ABN AMRO deal offers Dutch cricket a quantum leap forward
There can be little doubt that the KNCB’s new four-year agreement with ABN AMRO has the capacity to transform the development of Dutch cricket.
First of all, it will enable the Bond to fulfil its long-held ambition to – and indeed, the expectation of the ICC that it will – create a meaningful system of player contracts, with the core of the national side contracted full-time and a number of emerging players awarded bursaries to enable them to continue their studies while playing more regularly for their country.
This is one of the areas where the Dutch have lagged behind their main rivals over the past few years, and it will introduce a much greater level of professionalism and stability into the full squad.
It will also change the balance between the leading players’ responsibilities to the national set-up and their clubs; one of the outcomes of the discussions which have taken place between the Bond and the leading clubs over the past few months has reportedly been that many of the latter are keen for these boundaries to be more clearly defined, and the ABN AMRO deal will provide the resources to enable this to happen.
Obviously, the implications of this for the domestic competitions will need to be thought through, but careful scheduling of the kind which seems to be operating for 2012 should ensure that conflicts are kept to a minimum, and that the internationals are able to balance their commitments.
The move to a much more solid professional contractual system will also underwrite the more extensive touring programme which is another key element of the deal. Fortunately, many of the countries in which ABN AMRO wishes to see the Dutch side playing have their season, or large parts of it, between September and April, offering the prospect of something approaching year-round cricket.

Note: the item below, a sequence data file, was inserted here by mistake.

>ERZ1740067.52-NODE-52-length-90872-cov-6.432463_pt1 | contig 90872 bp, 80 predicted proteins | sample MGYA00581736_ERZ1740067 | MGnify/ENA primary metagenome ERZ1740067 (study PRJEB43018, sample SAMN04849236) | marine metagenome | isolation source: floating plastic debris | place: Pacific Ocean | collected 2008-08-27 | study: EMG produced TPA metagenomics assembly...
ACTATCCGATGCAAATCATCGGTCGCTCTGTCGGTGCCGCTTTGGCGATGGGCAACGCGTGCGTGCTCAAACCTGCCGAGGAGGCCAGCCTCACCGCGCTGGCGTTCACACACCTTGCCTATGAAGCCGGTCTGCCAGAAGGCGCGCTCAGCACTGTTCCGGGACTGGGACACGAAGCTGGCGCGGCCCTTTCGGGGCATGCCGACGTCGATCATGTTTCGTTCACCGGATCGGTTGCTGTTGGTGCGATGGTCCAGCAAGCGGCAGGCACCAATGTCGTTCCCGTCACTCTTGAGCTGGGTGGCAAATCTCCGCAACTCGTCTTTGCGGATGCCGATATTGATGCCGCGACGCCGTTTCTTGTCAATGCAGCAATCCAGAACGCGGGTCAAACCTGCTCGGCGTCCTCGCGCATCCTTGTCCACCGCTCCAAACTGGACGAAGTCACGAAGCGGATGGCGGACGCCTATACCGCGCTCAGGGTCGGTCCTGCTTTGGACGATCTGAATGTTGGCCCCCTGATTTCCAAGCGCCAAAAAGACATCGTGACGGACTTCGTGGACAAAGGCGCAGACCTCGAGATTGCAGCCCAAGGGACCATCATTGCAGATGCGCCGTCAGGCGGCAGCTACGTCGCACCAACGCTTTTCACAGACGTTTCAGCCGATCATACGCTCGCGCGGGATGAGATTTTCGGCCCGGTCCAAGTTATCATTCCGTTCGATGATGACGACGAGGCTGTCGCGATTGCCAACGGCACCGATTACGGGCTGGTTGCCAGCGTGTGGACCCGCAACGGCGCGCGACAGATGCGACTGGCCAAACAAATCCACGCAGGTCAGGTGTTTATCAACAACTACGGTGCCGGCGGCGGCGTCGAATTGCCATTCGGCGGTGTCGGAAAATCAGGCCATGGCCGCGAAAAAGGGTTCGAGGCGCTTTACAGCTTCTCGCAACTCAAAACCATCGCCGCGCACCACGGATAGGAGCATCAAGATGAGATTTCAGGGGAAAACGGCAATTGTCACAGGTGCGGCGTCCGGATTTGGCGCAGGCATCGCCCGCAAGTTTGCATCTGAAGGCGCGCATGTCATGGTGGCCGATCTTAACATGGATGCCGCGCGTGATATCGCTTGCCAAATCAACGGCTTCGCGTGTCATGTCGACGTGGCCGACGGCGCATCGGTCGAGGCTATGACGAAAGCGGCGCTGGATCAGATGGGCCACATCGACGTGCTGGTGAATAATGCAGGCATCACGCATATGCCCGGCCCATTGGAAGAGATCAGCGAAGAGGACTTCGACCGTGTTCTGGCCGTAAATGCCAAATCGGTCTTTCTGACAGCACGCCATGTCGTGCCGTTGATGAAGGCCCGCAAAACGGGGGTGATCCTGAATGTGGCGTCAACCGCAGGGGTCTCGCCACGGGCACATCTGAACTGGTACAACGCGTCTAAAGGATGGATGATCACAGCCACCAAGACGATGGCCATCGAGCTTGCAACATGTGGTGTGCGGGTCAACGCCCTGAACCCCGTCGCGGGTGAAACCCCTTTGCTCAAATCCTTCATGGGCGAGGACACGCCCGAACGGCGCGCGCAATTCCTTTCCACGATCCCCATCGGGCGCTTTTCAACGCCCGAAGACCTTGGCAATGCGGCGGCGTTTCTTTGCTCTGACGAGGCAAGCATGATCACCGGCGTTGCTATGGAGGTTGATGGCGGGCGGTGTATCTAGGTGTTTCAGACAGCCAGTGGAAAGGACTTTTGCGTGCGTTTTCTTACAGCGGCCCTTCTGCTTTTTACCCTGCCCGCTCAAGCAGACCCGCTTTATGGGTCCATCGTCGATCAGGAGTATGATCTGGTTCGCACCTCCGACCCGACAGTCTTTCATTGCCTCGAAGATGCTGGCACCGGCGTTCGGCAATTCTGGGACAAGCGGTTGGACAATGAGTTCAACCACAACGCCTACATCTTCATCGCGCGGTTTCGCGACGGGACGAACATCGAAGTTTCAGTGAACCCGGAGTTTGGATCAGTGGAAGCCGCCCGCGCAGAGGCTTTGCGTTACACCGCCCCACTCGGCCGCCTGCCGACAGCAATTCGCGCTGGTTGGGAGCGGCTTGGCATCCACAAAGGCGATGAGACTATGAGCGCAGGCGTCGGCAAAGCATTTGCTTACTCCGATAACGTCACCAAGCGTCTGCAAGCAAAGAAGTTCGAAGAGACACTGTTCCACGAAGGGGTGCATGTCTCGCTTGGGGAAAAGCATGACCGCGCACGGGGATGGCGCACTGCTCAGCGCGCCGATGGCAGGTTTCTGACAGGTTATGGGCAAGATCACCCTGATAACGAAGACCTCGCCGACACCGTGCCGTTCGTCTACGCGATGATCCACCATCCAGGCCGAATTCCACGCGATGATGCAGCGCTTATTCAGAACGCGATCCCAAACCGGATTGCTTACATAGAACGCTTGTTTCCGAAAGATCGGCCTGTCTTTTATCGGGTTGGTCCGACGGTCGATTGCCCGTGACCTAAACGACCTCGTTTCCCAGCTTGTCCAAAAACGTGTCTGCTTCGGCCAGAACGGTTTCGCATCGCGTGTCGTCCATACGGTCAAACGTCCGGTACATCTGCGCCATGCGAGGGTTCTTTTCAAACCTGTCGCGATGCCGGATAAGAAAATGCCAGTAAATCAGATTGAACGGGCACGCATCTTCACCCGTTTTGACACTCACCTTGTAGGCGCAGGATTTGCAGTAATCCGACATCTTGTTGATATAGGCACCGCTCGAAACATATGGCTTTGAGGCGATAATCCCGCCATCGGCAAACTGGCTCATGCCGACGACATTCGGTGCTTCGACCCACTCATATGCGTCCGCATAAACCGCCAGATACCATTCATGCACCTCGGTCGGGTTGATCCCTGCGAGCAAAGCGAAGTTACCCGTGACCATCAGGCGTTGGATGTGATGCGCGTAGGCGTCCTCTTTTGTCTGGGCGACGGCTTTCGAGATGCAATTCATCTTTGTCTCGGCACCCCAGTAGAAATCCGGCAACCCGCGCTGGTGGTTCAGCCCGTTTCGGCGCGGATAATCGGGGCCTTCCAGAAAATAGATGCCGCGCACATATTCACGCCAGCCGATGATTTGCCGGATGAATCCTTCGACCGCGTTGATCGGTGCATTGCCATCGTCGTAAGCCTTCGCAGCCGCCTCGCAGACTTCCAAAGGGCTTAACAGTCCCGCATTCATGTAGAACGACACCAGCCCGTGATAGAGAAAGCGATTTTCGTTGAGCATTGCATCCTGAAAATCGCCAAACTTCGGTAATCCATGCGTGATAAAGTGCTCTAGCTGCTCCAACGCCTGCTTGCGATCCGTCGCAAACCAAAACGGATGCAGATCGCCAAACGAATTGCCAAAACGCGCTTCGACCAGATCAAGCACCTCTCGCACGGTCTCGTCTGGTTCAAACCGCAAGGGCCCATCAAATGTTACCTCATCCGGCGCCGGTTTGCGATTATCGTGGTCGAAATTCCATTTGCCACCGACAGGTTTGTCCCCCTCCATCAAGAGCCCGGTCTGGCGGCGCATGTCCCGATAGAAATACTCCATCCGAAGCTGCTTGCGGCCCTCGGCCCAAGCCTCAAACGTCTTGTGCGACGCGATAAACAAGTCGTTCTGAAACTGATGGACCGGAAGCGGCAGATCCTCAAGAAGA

Difficulty in arranging fixtures against Full member opposition has been a widely-recognised constraint on the further development of the leading Associates, and the Netherlands has again been much less effective than many of its rivals in finding opponents to lay down a challenge to move to the next level.
The experience of the CB 40 League, where a disappointing first season nevertheless laid the foundation for a much more successful second one, illustrates what such exposure can achieve, and this new agreement should make possible tours like the one Ireland were able to make to the Caribbean as preparation for the 2010 World Twenty20 tournament, where they played a first-class match against Jamaica, an ODI against the West Indies and a List A match against Jamaica, and T20 games against the West Indies, Jamaica and Trinidad.
The Dutch have visited India in recent years, but their matches have tended to be against club sides or somewhat makeshift composite elevens. With ABN AMRO’s support, it should now be possible to construct much more demanding and attractive tours, with higher-profile matches in a variety of formats against first-class teams, or perhaps even a Full member A side.
That is the kind of environment in which Dutch players could really hone their skills, at the same time giving the sponsors the kind of visibility which is evidently their primary commercial goal, and the consequences for the Orange Lions’ performances in competitions like the Intercontinental Cup, the ICC One-Day League and World Twenty20 qualifiers could only be positive.
It is clear, however, that both the Bond and its new sponsor see their co-operation as delivering positive results in the Netherlands as well. They speak specifically of the development of ‘high quality training and playing facilities’ in the country, and ABN AMRO’s initial €15,000 contribution to the implementation of the KNCB’s Youth Plan underlines their recognition that if change is to be made permanent, then an infrastructure must be created which will ensure the production of a steady stream of young players coming into contention for the national side.
And CEO Richard Cox is absolutely right to stress the importance of the career pathway which it is now possible to create for talented youngsters: in the past there were few incentives to work hard at the game beyond the sheer pleasure of playing better, but now there will be tangible rewards for anyone prepared to make the most of their ability and claim a place in the international set-up.
It’s already an encouraging sign that a group of young Dutch players is spending the southern summer at Ben Williams’ academy in New Zealand, and such initiatives will no doubt be facilitated by the additional resources provided by the agreement with ABN AMRO.
A proper system of player contracts, an expanded touring programme, a career pathway for the most promising young players, and enhanced facilities in the Netherlands: taken together, this is a package which lays the foundation for a quantum leap in Dutch cricket.
Add to this the fertilisation of the grassroots which is called for in the Youth Plan, and one may fairly say that the prospects for the development of the game in the Netherlands have never been better.